Speaker: Tom Dyson (Wagtail)
There are loads of use cases for very small one-feature websites that just expose one simple function to people. (E.g. some special lookups in publicly available data, reformatting of data, etc).
These simple tools are often written at once, then deployed for a while, then sink into lack of maintenance and are finally taken off.
The fun part is having an idea and writing it. The less fun part is installing an OS, installing your servers, tools, configuring them, making them play with each other, set up DNS, SSL, firewall, backups, and monitoring, and Launch (which is fun again …).
"Serverless" (aka Functions as a Service?)
First off: this is a misnomer. There are still servers behind everything.
All of these platforms have some command line deploy tool, and suddenly your script is available on the internet. Abstraction from containers in the cloud (from VMs in the cloud (from dedicated servers (from owned servers))).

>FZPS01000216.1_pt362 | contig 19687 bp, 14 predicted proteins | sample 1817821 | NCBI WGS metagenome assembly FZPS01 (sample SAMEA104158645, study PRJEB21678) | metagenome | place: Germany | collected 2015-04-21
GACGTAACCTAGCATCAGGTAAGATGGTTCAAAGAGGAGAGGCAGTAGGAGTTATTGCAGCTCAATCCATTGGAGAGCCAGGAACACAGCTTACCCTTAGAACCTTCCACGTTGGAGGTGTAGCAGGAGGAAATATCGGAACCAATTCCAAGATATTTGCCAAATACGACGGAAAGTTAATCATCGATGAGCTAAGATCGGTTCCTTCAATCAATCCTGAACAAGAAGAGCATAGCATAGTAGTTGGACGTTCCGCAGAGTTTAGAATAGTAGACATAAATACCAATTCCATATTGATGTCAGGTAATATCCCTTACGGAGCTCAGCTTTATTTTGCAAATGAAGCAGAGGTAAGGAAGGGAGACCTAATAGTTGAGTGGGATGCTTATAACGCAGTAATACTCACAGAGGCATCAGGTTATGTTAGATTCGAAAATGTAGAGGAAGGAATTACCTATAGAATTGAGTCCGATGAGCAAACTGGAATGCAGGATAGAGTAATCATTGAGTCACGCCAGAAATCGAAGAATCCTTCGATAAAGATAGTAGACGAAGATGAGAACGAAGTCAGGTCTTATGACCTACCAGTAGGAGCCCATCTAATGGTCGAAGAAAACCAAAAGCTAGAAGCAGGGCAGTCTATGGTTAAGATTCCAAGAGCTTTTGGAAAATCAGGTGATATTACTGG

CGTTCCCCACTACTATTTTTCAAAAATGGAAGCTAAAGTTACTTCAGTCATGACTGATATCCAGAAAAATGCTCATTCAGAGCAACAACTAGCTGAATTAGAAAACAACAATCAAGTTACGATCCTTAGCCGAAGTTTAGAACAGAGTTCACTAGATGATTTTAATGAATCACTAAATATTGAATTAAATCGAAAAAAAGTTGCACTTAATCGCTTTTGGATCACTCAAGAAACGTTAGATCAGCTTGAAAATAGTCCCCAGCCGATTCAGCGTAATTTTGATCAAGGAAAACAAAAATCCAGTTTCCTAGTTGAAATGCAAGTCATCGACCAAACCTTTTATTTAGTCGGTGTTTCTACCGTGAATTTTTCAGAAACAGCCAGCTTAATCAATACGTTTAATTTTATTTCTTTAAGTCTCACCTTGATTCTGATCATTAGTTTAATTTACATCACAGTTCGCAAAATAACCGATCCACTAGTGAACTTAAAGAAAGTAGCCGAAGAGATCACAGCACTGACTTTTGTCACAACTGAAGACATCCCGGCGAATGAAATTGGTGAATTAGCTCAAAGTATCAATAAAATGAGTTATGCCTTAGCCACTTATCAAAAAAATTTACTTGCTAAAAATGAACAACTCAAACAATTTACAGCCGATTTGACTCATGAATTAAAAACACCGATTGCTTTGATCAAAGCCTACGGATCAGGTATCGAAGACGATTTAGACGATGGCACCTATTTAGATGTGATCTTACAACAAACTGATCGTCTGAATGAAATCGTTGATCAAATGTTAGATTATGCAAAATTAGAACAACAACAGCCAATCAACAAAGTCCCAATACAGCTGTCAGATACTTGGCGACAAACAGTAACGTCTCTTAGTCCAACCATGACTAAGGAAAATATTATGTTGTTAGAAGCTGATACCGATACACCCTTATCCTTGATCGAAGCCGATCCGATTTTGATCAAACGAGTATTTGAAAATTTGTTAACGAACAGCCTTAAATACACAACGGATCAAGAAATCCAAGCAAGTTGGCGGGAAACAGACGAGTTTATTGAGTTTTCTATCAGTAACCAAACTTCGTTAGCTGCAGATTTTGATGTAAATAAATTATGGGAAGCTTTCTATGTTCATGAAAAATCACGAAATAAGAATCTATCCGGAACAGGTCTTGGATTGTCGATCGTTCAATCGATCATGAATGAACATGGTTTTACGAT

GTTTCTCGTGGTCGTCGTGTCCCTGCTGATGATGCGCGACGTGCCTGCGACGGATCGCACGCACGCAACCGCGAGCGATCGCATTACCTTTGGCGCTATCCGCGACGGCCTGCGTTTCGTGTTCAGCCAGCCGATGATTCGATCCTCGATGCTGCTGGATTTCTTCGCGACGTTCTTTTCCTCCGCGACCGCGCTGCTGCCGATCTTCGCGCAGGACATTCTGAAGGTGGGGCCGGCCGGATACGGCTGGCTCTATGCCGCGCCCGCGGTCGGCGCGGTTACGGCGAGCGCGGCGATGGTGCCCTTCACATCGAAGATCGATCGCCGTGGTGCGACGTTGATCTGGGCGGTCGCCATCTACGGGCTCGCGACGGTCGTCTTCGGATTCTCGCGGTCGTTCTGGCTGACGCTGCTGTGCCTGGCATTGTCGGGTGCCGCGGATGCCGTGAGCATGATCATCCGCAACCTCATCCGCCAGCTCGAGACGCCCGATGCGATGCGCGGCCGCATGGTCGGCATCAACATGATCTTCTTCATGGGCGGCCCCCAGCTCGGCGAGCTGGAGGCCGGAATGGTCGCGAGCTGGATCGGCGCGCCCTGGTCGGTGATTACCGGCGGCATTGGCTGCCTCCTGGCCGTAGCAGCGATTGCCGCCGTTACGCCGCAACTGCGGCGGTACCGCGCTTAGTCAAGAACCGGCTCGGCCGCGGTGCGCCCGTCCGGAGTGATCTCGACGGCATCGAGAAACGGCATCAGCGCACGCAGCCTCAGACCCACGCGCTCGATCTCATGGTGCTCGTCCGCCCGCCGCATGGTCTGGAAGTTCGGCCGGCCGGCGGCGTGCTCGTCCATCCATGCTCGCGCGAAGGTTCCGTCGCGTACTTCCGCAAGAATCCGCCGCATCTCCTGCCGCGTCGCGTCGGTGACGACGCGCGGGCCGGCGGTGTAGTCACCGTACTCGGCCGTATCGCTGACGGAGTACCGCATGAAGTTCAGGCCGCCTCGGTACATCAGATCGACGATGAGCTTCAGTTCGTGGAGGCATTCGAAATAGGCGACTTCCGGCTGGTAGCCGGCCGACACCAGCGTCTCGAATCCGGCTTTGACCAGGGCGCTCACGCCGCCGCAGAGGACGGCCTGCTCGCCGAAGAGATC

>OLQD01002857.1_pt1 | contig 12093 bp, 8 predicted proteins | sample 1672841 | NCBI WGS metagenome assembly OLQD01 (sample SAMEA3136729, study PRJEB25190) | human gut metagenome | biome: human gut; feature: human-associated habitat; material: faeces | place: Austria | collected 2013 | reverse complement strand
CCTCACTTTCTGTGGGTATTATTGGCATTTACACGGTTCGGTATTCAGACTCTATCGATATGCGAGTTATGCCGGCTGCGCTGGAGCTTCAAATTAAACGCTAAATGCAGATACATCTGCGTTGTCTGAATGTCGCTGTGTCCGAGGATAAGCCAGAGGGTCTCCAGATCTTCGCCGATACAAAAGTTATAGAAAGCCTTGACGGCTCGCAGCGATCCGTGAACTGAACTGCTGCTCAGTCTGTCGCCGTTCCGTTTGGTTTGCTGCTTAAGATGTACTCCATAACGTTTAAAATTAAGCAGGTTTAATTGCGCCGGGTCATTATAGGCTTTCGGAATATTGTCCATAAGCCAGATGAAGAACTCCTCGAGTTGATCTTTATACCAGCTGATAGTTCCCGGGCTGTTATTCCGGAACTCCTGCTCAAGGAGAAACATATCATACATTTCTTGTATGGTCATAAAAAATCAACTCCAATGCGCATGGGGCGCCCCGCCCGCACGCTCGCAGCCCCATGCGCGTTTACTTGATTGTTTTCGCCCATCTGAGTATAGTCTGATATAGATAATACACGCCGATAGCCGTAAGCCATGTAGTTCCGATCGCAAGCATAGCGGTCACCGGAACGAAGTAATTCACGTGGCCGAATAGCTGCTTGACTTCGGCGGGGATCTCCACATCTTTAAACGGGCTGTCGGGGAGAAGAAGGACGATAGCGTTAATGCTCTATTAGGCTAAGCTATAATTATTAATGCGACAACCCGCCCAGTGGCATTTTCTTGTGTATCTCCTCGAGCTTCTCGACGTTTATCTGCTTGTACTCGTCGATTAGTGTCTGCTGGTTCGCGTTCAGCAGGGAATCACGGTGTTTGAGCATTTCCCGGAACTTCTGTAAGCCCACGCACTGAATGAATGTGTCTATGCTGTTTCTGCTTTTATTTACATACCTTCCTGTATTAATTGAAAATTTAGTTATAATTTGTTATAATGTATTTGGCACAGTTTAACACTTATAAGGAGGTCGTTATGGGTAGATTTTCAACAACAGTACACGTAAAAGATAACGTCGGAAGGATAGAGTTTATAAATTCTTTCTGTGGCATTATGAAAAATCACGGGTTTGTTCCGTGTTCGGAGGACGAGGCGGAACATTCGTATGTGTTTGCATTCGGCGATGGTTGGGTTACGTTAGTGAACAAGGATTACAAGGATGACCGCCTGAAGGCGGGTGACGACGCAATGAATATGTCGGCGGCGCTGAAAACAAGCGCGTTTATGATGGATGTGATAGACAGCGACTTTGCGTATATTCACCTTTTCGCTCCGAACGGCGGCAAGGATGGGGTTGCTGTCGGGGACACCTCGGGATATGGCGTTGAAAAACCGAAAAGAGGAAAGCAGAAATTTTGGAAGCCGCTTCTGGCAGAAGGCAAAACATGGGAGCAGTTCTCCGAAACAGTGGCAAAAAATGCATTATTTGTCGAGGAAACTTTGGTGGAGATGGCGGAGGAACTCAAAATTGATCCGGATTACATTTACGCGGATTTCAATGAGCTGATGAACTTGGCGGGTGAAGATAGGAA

You can now have easy auto scaling (up as well as down) and parallelisation. You can trigger functions with more than just HTTP requests - most platforms interface with logs, S3 uploads, pub/sub, email, and cron.
Serverless platforms encourage better design: "Small pieces, loosely joined" and "write less code".
- AWS Lmabda
- Goole Cloud Functions
- Azure Functions
- Serverless Framework (\o/)
- Chalice (least magic)
- now ("like heroku for hipsters")
Common use cases
- Document processing
- Augmenting static sites
- Mobile & JS apps
- Creating APIs
pip install chalice chalice new-project test vim main.py chalice local # debugging chalice deploy
- Shrink your project
- Flatten the bumps (by extracting less than performant stuff to FaaS)
- Move cautiously to microservices
- Consider JAMStack for CMS projects
- Handle more varied events
- Startup times (not below 5 minutes)
- Platforms are not quite mature
- No cost cap
- No persistence